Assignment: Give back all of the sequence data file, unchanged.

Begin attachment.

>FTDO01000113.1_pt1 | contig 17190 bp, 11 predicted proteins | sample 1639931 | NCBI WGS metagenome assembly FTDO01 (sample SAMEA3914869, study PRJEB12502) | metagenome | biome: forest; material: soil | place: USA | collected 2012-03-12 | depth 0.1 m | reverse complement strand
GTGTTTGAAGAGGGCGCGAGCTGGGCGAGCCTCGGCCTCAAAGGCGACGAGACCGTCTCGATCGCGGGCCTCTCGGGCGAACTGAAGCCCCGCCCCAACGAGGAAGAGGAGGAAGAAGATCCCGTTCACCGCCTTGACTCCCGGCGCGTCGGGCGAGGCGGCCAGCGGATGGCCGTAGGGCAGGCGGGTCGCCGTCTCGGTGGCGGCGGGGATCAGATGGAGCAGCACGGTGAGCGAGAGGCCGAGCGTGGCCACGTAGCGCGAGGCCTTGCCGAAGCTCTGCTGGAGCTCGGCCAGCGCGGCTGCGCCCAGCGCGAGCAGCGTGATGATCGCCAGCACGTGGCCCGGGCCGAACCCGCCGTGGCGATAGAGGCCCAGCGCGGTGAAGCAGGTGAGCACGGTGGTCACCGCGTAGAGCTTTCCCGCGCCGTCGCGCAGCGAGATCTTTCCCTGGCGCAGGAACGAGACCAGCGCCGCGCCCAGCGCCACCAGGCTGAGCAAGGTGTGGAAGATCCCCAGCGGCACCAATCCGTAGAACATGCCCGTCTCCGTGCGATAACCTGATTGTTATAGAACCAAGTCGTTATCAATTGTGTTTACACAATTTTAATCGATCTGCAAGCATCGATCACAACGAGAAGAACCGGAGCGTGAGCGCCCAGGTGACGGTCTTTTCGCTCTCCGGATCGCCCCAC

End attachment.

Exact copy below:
>FTDO01000113.1_pt1 | contig 17190 bp, 11 predicted proteins | sample 1639931 | NCBI WGS metagenome assembly FTDO01 (sample SAMEA3914869, study PRJEB12502) | metagenome | biome: forest; material: soil | place: USA | collected 2012-03-12 | depth 0.1 m | reverse complement strand
GTGTTTGAAGAGGGCGCGAGCTGGGCGAGCCTCGGCCTCAAAGGCGACGAGACCGTCTCGATCGCGGGCCTCTCGGGCGAACTGAAGCCCCGCCCCAACGAGGAAGAGGAGGAAGAAGATCCCGTTCACCGCCTTGACTCCCGGCGCGTCGGGCGAGGCGGCCAGCGGATGGCCGTAGGGCAGGCGGGTCGCCGTCTCGGTGGCGGCGGGGATCAGATGGAGCAGCACGGTGAGCGAGAGGCCGAGCGTGGCCACGTAGCGCGAGGCCTTGCCGAAGCTCTGCTGGAGCTCGGCCAGCGCGGCTGCGCCCAGCGCGAGCAGCGTGATGATCGCCAGCACGTGGCCCGGGCCGAACCCGCCGTGGCGATAGAGGCCCAGCGCGGTGAAGCAGGTGAGCACGGTGGTCACCGCGTAGAGCTTTCCCGCGCCGTCGCGCAGCGAGATCTTTCCCTGGCGCAGGAACGAGACCAGCGCCGCGCCCAGCGCCACCAGGCTGAGCAAGGTGTGGAAGATCCCCAGCGGCACCAATCCGTAGAACATGCCCGTCTCCGTGCGATAACCTGATTGTTATAGAACCAAGTCGTTATCAATTGTGTTTACACAATTTTAATCGATCTGCAAGCATCGATCACAACGAGAAGAACCGGAGCGTGAGCGCCCAGGTGACGGTCTTTTCGCTCTCCGGATCGCCCCAC